Steps to Consider When Running Your First Evaluation
There are many things to consider when running an evaluation, especially if this is your first time in the driver seat role. Stress can run high as there are drills to plan, schedules to align, and at the end of it all… teams to be made. As coaches gain experience, they tweak their individual processes and adapt their ways of doing things. Our team has tweaked and adapted many tryouts over the years, and thus this list was born. Here are a few things to consider as you approach your first-ever evaluation.
1. Write down a list of equipment… no matter how small!
Document who will bring what equipment and when they will arrive on site. Even if this will be yourself, having a checklist is important. Alter this checklist as registration numbers increase and always make sure you have enough balls, pucks, pylons, etc to reflect the number of athletes attending. If you plan on running the event in big heats, have enough equipment to make this happen. Generally speaking, an evaluation cannot start without the proper equipment, so start your day off with a win and leave no question when it comes to what will be used.
As an added bonus, consider having an extra set of equipment for an athlete if they find themselves in a situation needing something. Think of hockey- if a player’s stick breaks early in the evaluation and does not have an extra, having something there for them shows preparedness on the organization’s end.
2. Map out help from others
There will likely be the need to have extra bodies to help run a tryout event. Sometimes this is assistant coaches, and other times volunteers or paid third-party groups are needed to run a smooth show. Make sure your registration starts far enough ahead of the evaluation date so that you have time to figure out if you will need to have extra help. Have a meeting with the people who will be there, whether they are volunteers or paid. Use this meeting to instruct them on what you will need them to do, and also find out where their assets lie. Determine who will be handling administrative tasks such as the registration table, who will be helping with equipment or set up on tryout day, and of course, determine on field/evaluator help. These extra hands will be a key part of the evaluation day and will help things run smoothly. Consider bringing in one or two more bodies than you think you need and most importantly… don’t forget to ask for help when needed!
3. Create a Schedule
Coaches know exactly what they want or need to accomplish throughout an evaluation day, but often go in blind when it comes to timing. Setting a schedule keeps everyone on the same page, including evaluators, volunteers, and even athletes and parents. This schedule should ensure that there is ample time to run the drills or stations that you have selected. The schedule should allow for things such as drill explanation, transition time, water breaks, and warm up/cool-downs. Good timing will allow an evaluator to enter scores for athletes, type notes, or even take videos of the athlete performing a drill or skill.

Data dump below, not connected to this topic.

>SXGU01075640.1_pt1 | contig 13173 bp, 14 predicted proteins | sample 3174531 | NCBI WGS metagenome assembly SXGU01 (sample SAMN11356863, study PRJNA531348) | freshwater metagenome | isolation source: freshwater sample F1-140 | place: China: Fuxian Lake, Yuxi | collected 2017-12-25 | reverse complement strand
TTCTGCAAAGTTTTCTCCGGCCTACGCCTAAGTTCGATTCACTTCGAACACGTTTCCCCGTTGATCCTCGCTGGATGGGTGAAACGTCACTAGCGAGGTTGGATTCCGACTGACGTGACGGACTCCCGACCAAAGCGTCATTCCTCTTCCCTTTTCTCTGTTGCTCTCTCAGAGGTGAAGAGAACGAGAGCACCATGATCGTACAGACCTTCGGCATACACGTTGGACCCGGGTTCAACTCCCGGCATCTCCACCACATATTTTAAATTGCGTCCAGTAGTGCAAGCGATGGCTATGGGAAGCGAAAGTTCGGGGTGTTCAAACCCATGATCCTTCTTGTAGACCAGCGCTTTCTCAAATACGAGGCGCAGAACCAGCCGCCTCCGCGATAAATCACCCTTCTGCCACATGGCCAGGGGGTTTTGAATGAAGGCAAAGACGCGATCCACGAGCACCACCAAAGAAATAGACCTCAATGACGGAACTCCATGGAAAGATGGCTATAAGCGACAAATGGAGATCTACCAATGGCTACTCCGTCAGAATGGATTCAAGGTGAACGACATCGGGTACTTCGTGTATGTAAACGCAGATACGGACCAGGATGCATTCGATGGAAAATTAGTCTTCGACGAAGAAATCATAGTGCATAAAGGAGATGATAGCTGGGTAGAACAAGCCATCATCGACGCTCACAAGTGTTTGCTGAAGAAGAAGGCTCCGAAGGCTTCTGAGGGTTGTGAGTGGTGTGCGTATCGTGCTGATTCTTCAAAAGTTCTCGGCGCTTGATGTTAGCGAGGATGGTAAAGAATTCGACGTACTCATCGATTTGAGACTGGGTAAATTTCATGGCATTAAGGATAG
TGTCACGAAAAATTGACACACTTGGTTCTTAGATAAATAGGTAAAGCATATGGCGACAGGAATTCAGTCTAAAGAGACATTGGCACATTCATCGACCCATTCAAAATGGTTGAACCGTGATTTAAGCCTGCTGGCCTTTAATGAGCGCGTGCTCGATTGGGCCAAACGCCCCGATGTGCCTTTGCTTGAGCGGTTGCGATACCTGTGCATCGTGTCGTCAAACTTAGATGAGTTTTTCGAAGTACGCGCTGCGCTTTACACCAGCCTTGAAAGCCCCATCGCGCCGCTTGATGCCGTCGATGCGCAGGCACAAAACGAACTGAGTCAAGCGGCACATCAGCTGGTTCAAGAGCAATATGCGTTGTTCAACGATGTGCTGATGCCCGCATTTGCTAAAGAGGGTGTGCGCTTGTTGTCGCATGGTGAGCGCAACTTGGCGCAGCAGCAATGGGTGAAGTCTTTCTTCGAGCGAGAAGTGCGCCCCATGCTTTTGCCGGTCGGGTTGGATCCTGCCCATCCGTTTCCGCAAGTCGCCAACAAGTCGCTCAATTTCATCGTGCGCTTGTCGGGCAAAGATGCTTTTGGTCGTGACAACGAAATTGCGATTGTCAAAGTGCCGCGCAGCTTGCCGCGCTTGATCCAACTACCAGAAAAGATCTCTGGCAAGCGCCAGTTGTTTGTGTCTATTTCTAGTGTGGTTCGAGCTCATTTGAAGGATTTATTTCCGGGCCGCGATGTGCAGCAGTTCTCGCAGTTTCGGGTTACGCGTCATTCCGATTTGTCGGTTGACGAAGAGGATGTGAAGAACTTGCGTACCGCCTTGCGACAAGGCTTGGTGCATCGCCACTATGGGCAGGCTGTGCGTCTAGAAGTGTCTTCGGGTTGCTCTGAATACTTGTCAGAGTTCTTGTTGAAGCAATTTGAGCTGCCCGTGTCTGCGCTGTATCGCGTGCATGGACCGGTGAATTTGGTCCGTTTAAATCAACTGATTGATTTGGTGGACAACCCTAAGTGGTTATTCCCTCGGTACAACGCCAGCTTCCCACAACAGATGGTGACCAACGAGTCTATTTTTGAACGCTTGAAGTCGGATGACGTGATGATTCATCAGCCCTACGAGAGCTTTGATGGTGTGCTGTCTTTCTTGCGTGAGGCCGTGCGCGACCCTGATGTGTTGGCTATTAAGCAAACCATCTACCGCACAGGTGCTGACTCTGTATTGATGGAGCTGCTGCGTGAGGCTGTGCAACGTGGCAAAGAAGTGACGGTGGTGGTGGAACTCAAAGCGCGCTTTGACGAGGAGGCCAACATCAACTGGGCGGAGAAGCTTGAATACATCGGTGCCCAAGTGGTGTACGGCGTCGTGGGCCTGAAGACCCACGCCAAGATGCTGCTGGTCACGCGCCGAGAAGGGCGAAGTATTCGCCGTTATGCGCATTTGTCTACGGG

4. Understand the Data
A successful evaluation starts by recording scores and ends with the data collected. An athlete evaluation software makes it easy to collect the data scored through mobile devices or tablets during the event. By eliminating the data entry process, coaches can move straight to analyzing and using the data to create teams or divisions. You can even run reports with select content and send them out to athletes for feedback.
By eliminating the first barrier of data entry (and saving tons of time in the process), you can easily understand what scores have been collected and simplify the next steps. Use the software to run reports, compare athletes, track progress over time, create teams, and even export to popular team management systems such as TeamSnap and SportsEngine in the click of a button.
5. Communicate with parents
One of the largest issues within youth sports evaluations is that athletes have never had the opportunity to receive feedback on how the event went. By using athlete evaluation software, coaches can determine what information to share with athletes and parents, and with a click of a button can send out reports or data to all kids. This removes inquiries and discussions on why athletes are placed on the teams that allow parents to actually see the thought behind the decision-making process. Even if coaches choose not to distribute this information, having it on hand to discuss with parents completely revolutionizes the communication process and makes the experience better for everyone. Athletes understand areas of weakness, and parents can make decisions to help guide the athletes in the right direction. The best way to show confidence and professionalism is to defend your decisions and stand by them. Having data to back you up will allow the parents to accept that there was a solid decision-making process.
Evaluations are hectic, but there are tools out there to make them easier. SkillShark Athlete Evaluations is modernizing the approach, and saving coaches time along the way. Coaches report saving over 50+ hours by using the evaluation software. Our biggest tip is to use technology to create efficient evaluators and data-driven results.